It was 1978. We were rebuilding Taylor Lodge, which had burned down the year before.

Jan Abbott, section president, asked me to coordinate the volunteers for this rebuild. Nobody, not even myself, would have thought this was my forte, but I had great fun doing it. We didn’t have e-mail in those days. Our chief method of recruiting volunteers was by telephone. After eliminating people who lived out of the area, we divided the membership list into groups of about a dozen and found people to call each section. We tried to avoid calling people who were unable to help for physical or other reasons, but we didn’t catch them all. I called one man and asked him to help carry in materials, which was the major job of the volunteers. He said, “I have a bad back, but I’ll come and do what I can”. That is one key to the success of the project: everybody did what they could.

We contacted newspapers and radio stations, as well as Boy Scouts and other groups that could help. We also made posters. These were hand-drawn posters, not printed or made with a computer. Once I sent the best artist in our group to the airport near my house to make a sketch of Mt. Mansfield. People saw her working and thought she was a real artist. From the sketch, we made posters which we put up in outdoor stores, UVM, and other suitable places.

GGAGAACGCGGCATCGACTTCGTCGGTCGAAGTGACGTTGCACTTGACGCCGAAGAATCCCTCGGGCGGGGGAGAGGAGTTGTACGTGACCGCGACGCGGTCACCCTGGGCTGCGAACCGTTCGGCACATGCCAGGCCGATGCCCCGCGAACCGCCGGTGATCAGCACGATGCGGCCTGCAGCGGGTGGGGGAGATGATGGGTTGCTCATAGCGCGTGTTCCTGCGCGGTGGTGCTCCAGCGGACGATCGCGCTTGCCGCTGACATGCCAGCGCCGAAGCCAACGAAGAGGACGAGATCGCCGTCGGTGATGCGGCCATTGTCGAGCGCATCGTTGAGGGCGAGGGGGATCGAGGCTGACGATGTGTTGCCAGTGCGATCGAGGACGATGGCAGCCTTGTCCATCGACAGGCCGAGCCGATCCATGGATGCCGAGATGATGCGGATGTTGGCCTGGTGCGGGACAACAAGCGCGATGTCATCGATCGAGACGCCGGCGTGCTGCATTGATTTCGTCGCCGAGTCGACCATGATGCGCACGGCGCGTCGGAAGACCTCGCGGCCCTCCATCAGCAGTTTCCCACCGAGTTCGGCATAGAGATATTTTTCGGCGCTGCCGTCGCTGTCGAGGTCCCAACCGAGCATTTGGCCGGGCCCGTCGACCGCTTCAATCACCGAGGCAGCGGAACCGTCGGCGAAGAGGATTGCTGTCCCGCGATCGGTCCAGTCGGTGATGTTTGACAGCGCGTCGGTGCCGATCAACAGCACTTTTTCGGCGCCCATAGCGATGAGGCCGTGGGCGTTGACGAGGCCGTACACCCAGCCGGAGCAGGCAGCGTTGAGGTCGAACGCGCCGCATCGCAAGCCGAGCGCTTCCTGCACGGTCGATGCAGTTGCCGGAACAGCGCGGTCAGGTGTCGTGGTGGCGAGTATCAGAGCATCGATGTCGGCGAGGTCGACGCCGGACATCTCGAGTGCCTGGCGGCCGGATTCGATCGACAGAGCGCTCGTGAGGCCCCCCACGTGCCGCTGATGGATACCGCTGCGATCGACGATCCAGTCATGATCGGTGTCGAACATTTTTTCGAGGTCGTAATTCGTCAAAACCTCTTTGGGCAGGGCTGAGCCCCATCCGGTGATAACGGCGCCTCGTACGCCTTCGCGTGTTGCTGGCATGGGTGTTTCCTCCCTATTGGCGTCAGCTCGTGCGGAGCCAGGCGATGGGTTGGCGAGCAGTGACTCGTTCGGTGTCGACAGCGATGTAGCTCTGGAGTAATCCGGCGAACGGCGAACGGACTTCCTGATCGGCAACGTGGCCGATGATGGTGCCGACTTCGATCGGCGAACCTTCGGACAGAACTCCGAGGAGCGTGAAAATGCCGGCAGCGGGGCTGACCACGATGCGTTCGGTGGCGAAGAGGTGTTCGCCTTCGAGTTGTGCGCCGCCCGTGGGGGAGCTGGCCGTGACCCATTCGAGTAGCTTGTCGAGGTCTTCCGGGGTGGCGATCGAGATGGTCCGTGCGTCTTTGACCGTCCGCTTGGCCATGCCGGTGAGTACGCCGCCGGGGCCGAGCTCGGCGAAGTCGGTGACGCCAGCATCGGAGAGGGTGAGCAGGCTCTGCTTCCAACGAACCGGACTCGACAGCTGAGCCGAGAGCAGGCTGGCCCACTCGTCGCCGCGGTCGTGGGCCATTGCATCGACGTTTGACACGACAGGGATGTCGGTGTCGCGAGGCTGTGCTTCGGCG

Our most unusual job was painting a billboard. At the time, there was a vacant lot at the corner of Church and Main Streets. People were allowed to put public service notices there. We got permission from the city to advertise the Taylor Lodge rebuild there. We went down Main Street with paint, brushes, ladders, etc. and spent the afternoon painting a billboard.

Everything was carried from Lake Mansfield up to the building site on four days in early June. We had a great turnout: 103 volunteers on June 3, 20 to 25 on the fourth and 31 on the seventeenth and eighteenth. There was work for everyone. Evelyn Hickey prepared a meal for the workers. Jean Lance and daughters Judy, Jackie, and Christa helped in many ways.
Jack Lance was in charge of the actual building and it was essentially done in one weekend. Ginny Yandow and I stayed overnight, the first to stay in the new shelter. The next morning we and Annie, the caretaker, put on finishing touches including building the front wall. Annie was thrilled not only to be spending the summer in a cabin in the woods but to help build her cabin.

The shelter was done but there was one more project. On September 2, we held a dedication complete with entertainment and of course food. Eighty-eight people attended. Jan Abbott was master of ceremonies. Peg Whitson and others put on a skit that included “Fashions for the Long Trail”. Al Perkins portrayed an early hiker. I stayed up past midnight painting toothpicks for my porcupine costume. (Porcupines were a major problem at shelters through the early seventies.) My first year as vice president soon came to an end.
By Dot Myer, November, 2009